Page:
NHS absenteeism is a “festering sore,” study saysBMJ 2011; 343 doi: http://dx.doi.org/10.1136/bmj.d5234 (Published 15 August 2011) Cite this as: BMJ 2011;343:d5234
Managers in the United Kingdom’s health services are failing to tackle staff absenteeism, which costs millions of pounds in lost productivity every year, a new study concludes.
Healthcare has the highest levels of absenteeism levels of any sector, and a reduction of just 1% could save the NHS in England more than £34.2m (€39.2m; $55.7m) a year, say the authors, Vivienne Walker and David Bamford, from Manchester Business School (Health Services Management Research 2011;24:142-50, doi:10.1258/hsmr.2011.011004).
Sickness absence costs the UK economy £12bn each year, and the rate of absenteeism is much higher among public than private sector workers, they say.
To reach their findings the researchers reviewed 140 previously published studies on absenteeism and carried out an in-depth investigation into absenteeism in two trusts in Northern Ireland.
Overall the most common health problems reported were work related injuries, such as musculoskeletal disorders, including upper back pain, but also depression.
Studies showed that as much as 20% of absence was not genuine and that less than half of organisations measure the cost of absence.
The researchers concluded, “Absence merits rigorous attention as it affects quality of care, wastes manager and occupational health service time and bleeds resources away from core services. It is a persistent festering sore that is the single biggest cause of lost productivity in the NHS. A systematic change programme is needed for a fundamental improvement, otherwise the healthcare sector will continue at the top of the league of absenteeism.”
Gill Bellord, director of employment relations and reward for NHS Employers, said, “This is an important issue. We are working with the NHS and health unions to provide advice and guidance to support a fit and healthy workforce that can deliver first class care to patients.”
The researchers used quantitative surveys, interviews, and secondary data to analyse absenteeism from September 2005 to March 2007 at the two trusts in Northern Ireland, where absenteeism is generally higher than in the rest of the UK.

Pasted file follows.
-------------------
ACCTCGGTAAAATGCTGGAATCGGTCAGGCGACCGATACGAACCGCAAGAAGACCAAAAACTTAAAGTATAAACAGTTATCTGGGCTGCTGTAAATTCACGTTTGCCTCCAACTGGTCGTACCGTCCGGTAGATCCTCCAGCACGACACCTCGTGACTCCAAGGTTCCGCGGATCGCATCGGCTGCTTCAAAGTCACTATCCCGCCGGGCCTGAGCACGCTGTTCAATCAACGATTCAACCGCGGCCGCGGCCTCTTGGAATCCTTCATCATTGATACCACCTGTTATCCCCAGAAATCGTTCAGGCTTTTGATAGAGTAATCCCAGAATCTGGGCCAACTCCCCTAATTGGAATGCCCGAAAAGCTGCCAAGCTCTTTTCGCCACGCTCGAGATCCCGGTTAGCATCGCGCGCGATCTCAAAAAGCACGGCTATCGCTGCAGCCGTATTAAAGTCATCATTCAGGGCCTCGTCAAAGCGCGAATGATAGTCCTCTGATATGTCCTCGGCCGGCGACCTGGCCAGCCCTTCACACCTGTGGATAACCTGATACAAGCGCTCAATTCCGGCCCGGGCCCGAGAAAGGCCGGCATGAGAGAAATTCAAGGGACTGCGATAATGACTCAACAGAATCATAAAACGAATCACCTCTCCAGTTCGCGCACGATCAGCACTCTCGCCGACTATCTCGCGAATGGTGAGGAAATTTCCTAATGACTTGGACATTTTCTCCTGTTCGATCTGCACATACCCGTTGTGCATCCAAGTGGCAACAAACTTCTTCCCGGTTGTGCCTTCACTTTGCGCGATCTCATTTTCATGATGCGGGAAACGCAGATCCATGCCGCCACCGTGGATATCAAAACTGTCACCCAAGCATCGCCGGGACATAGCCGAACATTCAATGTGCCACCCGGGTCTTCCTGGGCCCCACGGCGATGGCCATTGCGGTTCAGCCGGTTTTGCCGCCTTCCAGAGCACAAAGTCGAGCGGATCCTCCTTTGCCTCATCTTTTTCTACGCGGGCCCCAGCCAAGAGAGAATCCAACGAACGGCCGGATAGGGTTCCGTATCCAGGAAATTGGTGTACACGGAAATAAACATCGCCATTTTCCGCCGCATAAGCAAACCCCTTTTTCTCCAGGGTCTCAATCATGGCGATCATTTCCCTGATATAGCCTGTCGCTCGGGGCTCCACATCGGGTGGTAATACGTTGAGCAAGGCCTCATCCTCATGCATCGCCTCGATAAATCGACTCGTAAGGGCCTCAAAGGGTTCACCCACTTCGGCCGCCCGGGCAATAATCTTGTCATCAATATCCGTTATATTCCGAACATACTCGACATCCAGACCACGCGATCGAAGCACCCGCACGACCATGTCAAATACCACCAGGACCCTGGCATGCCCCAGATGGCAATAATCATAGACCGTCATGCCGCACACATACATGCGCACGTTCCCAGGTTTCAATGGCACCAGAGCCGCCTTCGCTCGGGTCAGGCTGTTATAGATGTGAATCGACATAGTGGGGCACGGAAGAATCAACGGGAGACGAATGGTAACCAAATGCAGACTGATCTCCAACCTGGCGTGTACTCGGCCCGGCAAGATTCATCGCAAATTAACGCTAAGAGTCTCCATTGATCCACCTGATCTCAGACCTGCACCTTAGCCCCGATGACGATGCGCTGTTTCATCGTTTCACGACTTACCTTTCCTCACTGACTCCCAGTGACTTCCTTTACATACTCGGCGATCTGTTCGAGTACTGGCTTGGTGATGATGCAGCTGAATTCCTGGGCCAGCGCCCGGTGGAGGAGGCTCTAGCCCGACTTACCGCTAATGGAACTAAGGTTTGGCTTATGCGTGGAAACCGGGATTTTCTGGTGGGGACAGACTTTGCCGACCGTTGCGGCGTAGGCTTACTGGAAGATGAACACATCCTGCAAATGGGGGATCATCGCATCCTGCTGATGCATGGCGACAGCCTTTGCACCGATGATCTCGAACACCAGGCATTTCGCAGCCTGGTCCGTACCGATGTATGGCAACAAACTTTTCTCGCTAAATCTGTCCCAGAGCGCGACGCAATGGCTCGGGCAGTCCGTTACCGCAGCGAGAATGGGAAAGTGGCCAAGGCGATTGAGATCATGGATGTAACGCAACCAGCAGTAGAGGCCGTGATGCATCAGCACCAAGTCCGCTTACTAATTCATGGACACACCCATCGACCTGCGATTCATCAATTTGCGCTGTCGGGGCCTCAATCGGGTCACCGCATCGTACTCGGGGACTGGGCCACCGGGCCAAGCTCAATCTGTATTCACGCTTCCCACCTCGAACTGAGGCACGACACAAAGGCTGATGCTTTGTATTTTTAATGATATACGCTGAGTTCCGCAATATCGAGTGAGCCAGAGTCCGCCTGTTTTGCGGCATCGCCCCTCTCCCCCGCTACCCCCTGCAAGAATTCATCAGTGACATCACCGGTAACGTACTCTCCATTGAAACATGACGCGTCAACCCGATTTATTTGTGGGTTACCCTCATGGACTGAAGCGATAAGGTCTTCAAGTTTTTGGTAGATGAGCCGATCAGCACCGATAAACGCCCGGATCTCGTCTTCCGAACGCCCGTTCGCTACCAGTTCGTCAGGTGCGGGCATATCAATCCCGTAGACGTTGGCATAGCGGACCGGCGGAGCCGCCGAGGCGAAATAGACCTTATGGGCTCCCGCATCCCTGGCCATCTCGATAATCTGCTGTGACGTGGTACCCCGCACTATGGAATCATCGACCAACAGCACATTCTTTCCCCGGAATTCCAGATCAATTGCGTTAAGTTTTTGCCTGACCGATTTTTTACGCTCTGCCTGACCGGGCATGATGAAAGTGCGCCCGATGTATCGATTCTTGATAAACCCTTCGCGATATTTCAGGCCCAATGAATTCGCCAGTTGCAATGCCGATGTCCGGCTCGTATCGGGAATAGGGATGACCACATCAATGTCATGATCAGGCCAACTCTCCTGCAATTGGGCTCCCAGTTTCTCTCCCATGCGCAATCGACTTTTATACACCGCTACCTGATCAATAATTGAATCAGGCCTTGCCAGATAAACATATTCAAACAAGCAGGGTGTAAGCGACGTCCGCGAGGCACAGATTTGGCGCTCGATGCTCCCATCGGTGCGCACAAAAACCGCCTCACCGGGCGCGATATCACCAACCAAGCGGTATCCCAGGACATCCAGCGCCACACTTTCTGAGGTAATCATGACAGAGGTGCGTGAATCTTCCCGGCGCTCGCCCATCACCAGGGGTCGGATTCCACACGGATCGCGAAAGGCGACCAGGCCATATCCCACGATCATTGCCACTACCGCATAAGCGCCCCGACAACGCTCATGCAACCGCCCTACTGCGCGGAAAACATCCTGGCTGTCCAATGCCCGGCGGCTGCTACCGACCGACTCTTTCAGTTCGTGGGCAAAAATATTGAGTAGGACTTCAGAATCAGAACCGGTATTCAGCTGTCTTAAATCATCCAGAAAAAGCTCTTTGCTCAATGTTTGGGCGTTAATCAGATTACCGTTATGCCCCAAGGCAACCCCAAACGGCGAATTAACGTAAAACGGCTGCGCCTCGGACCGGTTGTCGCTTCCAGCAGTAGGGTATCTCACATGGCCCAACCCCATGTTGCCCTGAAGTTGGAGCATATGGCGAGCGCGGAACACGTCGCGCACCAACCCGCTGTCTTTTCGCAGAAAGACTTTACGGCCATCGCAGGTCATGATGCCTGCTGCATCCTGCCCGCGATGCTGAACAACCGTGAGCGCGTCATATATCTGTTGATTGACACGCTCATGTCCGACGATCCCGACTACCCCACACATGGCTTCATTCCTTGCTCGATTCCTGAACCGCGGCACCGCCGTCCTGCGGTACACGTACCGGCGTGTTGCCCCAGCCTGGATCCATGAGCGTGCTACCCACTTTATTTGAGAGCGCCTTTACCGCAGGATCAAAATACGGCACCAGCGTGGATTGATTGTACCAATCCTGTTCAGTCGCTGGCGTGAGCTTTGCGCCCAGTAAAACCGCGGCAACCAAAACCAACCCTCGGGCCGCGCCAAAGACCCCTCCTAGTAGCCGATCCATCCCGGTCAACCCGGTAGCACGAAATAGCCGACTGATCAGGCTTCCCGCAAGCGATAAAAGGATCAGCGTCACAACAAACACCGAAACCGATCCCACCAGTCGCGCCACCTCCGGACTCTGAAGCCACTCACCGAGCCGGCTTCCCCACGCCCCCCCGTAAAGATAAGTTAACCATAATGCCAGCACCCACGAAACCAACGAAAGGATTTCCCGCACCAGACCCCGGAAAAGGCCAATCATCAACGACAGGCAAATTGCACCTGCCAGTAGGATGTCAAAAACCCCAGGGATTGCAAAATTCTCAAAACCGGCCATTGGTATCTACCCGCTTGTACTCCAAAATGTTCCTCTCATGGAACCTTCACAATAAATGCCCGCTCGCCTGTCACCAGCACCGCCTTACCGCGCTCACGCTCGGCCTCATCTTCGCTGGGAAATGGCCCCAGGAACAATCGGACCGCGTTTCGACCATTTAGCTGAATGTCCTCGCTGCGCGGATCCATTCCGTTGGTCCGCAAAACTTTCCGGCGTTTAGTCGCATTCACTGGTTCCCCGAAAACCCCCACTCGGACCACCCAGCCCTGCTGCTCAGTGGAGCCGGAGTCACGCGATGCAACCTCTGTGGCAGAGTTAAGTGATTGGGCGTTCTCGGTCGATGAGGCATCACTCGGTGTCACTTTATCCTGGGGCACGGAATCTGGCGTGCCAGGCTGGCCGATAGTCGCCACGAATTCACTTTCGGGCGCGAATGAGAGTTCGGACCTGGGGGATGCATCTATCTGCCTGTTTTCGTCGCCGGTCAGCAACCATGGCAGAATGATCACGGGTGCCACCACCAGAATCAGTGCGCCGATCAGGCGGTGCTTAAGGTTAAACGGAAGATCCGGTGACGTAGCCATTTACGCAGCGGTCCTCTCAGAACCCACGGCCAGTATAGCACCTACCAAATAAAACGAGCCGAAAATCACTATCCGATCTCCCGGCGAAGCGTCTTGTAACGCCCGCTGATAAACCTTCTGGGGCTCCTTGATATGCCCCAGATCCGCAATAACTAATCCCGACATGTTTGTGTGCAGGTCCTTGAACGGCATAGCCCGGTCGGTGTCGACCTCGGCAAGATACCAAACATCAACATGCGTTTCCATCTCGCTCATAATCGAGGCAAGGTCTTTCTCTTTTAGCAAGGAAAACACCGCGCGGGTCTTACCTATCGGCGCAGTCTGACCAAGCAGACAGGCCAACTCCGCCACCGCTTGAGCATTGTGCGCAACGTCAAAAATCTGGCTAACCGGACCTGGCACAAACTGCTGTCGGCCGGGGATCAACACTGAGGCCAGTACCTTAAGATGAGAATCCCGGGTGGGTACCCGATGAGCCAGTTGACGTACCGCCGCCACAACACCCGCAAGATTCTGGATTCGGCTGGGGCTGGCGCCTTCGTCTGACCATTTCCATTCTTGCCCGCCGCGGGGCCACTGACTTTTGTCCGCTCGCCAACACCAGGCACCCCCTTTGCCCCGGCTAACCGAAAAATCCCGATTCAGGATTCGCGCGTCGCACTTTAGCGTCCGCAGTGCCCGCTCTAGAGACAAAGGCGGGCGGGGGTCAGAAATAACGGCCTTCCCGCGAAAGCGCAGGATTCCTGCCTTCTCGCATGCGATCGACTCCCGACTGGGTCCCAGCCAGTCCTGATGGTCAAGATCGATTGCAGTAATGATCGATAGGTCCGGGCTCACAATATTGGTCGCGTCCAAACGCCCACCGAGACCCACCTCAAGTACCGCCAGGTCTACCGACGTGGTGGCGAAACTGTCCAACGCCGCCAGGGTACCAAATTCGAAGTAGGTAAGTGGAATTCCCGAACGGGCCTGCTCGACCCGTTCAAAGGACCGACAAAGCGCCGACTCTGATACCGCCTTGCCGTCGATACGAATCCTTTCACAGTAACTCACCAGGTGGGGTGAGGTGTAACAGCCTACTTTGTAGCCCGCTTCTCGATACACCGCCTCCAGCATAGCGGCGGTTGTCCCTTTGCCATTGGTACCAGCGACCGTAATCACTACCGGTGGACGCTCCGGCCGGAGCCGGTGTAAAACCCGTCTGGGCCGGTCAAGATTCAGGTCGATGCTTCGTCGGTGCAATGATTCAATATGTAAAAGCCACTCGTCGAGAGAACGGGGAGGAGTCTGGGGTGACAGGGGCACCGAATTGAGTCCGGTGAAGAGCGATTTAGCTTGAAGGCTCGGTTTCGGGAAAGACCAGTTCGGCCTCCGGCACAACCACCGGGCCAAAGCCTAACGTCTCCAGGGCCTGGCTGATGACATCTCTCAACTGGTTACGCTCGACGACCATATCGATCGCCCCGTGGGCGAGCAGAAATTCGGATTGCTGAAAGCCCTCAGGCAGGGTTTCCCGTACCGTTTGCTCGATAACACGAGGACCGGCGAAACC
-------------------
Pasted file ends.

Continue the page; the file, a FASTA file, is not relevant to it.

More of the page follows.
Just under a third of 294 managers and just under a half of 40 occupational health service staff interviewed at the two trusts responded to the surveys.
Nearly all the occupational health staff but only about half the managers believed that absenteeism could be reduced. Three quarters of the managers believed that they were responsible for managing absence, yet the research indicated that a half were inactive.
The researchers concluded that occupational health staff who strongly supported rehabilitative returns to work could be better used in reducing staff absenteeism.
One of the authors, Vivienne Walker, said, “At a time of significant financial constraints in the NHS, if we can be releasing money we should be doing so.
“The NHS needs a higher level of audit to ensure managers are tackling absenteeism. We also need to be explicit about how we expect managers to tackle absenteeism in their induction.
“Professional managers also need to introduce more rigour in the system so that they can reduce absenteeism. There should also be early intervention to get the long term absentees back to work.”
A BMA spokesman said that NHS staff were more at risk than the general population of particular types of health problems. “Effective occupational health services are essential to ensure that all NHS staff work in safe ergonomic environments so that disorders like chronic backache can be minimised,” he said.
“Working for the NHS can be very stressful, and it is therefore essential that staff feel confident to seek help early on for anxiety related illnesses—this can help prevent long periods of absenteeism.
“Managers need to ensure that their staff know about occupational health services and how to seek help.”
Cite this as: BMJ 2011;343:d5234